Rachel Belle Wants to Know Your Last Meal
Rachel Belle blinked her eyes in disbelief.
The list of James Beard Award nominees included the usual culinary leaders: Ina Garten, Anthony Bourdain, Bobby Flay. Then, sandwiched below The Sporkful and Why We Eat What We Eat, she spotted her own name.
“I was like, ‘Me? Me!’ I jumped up and just started walking around and talking to myself,” she said. “And then I called my producer.”
The Seattle radio host had been producing her podcast Your Last Meal since 2016 as what felt like a decadent indulgence, nothing more than a side dish to the main course of her news and feature reporting. Well-versed in imposter syndrome, she never expected to garner any attention for it.
Being nominated for a James Beard Award, known as the “Oscars of Food”, is an incredible honor—regardless of how cliché it sounds, she says.
“This is the only thing that matters to me. Food is my favorite thing,” she said. “It’s such a nice reminder to myself that I should not just be doing it on the side because it’s the thing I love—and apparently I’m good at, because I’ve been recognized for this.”
Food has always been a key ingredient for Belle (Communication Design, ’02). Whether it was eating dim sum with her father in San Francisco or late-night burrito runs to Tacos de Acapulco as a college student, she said, “I came from the kind of family that eats breakfast while asking ‘What are we having for lunch?’”
Until a few years ago, food had been more of Belle’s personal preoccupation than a professional one.
Her first taste of radio was during a Chico State internship at KPAY, which also became her first job after graduation. This led to a position at KFBK in Sacramento before she moved to Seattle to work at KIRO 12 years ago. She’s been there ever since, reporting on topics as newsy as the Super Bowl and natural disasters, and as creative as a plant-based burgers and the world’s first tearless onion.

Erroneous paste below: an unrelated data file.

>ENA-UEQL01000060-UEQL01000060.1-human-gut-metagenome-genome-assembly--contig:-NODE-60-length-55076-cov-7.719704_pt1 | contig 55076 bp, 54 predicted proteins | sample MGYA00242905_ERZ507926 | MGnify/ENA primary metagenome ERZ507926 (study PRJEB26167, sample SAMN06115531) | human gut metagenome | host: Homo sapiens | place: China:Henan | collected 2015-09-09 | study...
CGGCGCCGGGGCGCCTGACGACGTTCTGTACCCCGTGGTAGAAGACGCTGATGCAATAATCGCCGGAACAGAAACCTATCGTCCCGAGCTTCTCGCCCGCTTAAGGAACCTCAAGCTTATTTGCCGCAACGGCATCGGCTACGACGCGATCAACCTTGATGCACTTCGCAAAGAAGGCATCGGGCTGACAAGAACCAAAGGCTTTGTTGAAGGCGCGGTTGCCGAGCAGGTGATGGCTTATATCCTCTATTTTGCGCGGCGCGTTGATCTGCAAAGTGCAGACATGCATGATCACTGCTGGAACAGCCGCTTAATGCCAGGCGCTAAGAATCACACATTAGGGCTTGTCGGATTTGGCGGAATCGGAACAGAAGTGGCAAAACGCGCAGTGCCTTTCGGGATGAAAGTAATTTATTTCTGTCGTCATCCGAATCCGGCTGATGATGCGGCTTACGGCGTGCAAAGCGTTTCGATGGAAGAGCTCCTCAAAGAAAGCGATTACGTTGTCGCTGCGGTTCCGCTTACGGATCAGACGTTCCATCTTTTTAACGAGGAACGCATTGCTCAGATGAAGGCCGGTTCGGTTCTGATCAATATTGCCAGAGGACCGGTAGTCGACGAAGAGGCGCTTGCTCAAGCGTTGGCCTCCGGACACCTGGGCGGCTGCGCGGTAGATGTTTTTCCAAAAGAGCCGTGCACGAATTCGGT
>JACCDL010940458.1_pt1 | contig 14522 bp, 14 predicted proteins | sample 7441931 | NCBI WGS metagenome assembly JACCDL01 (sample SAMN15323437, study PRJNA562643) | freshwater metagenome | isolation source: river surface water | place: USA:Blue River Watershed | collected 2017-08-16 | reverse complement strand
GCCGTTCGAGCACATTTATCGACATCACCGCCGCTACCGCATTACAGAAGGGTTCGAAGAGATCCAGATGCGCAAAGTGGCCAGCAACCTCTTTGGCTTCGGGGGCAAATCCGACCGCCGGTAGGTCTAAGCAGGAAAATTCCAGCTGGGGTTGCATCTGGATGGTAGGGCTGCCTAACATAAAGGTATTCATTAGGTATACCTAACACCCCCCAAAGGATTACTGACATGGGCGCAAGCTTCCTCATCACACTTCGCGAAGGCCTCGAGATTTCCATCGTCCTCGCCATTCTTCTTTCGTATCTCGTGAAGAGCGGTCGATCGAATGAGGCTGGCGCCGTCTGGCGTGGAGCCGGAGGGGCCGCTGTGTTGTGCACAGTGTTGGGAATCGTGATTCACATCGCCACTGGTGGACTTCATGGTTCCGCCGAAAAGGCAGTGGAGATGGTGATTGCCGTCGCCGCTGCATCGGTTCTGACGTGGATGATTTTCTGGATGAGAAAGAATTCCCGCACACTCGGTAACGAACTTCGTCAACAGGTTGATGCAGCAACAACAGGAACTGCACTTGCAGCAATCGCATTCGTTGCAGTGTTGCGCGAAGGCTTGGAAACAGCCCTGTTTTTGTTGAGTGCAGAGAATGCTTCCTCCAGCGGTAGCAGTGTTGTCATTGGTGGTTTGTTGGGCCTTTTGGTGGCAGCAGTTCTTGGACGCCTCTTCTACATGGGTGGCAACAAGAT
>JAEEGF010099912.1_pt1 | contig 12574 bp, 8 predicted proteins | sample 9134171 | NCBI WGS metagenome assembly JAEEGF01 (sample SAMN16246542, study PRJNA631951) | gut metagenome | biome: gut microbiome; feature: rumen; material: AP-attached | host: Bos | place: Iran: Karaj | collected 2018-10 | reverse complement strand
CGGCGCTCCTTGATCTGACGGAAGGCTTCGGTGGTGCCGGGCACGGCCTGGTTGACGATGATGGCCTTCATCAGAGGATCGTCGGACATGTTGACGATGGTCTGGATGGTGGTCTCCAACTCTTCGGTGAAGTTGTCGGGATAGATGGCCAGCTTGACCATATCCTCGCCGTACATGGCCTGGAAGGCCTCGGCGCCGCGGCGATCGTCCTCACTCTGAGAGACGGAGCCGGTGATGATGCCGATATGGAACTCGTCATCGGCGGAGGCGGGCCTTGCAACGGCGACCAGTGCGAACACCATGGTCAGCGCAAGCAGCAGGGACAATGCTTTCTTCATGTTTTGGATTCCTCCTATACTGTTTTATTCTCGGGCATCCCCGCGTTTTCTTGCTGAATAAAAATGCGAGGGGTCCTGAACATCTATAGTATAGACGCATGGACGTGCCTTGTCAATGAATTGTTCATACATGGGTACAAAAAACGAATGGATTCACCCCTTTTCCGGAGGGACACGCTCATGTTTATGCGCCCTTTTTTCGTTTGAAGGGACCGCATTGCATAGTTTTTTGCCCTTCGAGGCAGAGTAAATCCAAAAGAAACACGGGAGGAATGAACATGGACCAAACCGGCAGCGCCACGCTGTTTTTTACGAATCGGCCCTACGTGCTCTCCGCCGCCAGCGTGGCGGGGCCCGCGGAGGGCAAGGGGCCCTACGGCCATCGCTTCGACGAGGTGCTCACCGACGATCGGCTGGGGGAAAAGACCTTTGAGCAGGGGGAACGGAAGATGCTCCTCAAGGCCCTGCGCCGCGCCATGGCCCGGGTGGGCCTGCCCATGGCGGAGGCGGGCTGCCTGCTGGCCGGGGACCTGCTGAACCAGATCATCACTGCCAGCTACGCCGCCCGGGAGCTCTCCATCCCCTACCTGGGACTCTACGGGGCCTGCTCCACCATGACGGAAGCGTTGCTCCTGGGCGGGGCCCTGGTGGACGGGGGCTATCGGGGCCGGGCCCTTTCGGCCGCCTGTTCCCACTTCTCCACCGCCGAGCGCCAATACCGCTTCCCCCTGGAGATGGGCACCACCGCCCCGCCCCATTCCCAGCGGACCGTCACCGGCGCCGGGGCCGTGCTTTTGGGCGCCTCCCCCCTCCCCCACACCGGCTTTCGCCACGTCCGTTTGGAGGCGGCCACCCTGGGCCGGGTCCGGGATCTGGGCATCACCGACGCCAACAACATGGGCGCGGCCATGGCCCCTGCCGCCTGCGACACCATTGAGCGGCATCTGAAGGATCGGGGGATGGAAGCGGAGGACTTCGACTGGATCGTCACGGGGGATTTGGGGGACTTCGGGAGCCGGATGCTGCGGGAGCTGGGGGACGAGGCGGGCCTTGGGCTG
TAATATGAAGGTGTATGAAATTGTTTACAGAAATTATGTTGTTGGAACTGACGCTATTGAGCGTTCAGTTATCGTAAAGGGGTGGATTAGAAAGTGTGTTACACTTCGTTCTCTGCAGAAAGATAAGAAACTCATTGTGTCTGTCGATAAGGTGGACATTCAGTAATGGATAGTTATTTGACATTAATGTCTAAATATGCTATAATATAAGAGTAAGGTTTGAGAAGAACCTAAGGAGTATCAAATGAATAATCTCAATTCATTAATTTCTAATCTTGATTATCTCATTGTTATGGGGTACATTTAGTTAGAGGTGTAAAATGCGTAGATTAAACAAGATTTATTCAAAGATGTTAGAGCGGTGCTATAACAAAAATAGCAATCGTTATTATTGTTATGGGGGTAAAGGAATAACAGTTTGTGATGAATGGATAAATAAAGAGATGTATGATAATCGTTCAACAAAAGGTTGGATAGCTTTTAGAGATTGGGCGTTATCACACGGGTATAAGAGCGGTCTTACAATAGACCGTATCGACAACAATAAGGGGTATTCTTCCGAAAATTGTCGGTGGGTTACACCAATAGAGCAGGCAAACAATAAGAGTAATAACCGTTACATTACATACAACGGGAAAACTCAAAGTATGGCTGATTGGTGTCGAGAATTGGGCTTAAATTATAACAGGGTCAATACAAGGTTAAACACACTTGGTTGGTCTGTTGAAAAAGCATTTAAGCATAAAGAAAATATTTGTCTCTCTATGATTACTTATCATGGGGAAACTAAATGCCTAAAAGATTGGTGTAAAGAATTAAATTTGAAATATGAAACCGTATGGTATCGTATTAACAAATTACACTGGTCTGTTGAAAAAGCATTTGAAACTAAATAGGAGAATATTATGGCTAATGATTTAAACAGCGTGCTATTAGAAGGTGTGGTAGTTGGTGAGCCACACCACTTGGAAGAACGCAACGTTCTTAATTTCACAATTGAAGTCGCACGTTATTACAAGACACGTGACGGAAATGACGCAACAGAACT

In addition to her live daily segments and human-interest stories, Belle’s self-described “show-pony personality” has landed her guest segments on the Cooking Channel, Discovery Investigates, and countless radio programs and once earned her the title of “Seattle’s Best FM Radio Personality” by Seattle Weekly.
When KIRO told its staff to generate a few podcast pilots, she knew instantly what she wanted to do.
The idea dated back years, when Belle found a website listing the last meals of everyone executed in Texas. She found it fascinating to learn something so personal and yet so innate to the human experience.
From that point forward, Belle was always thinking about options for her own last meal and envisioned a TV show on that theme. She now serves up the Your Last Meal podcast twice a month, interviewing celebrities on their final food choice and then unraveling its history, preparation, cultural influence, and quirks in 30 minutes or less.
She started with Seattle celebrity chef (and James Beard Award winner) Tom Douglas, who talked about the fund he set aside for a crab fest at his wake. Since then, she’s uncovered the last meals of the likes of chef Paula Deen (baked potato), astrophysicist Neil deGrasse Tyson (lobster), and Oscar-winning director Guillermo del Toro (mole poblano).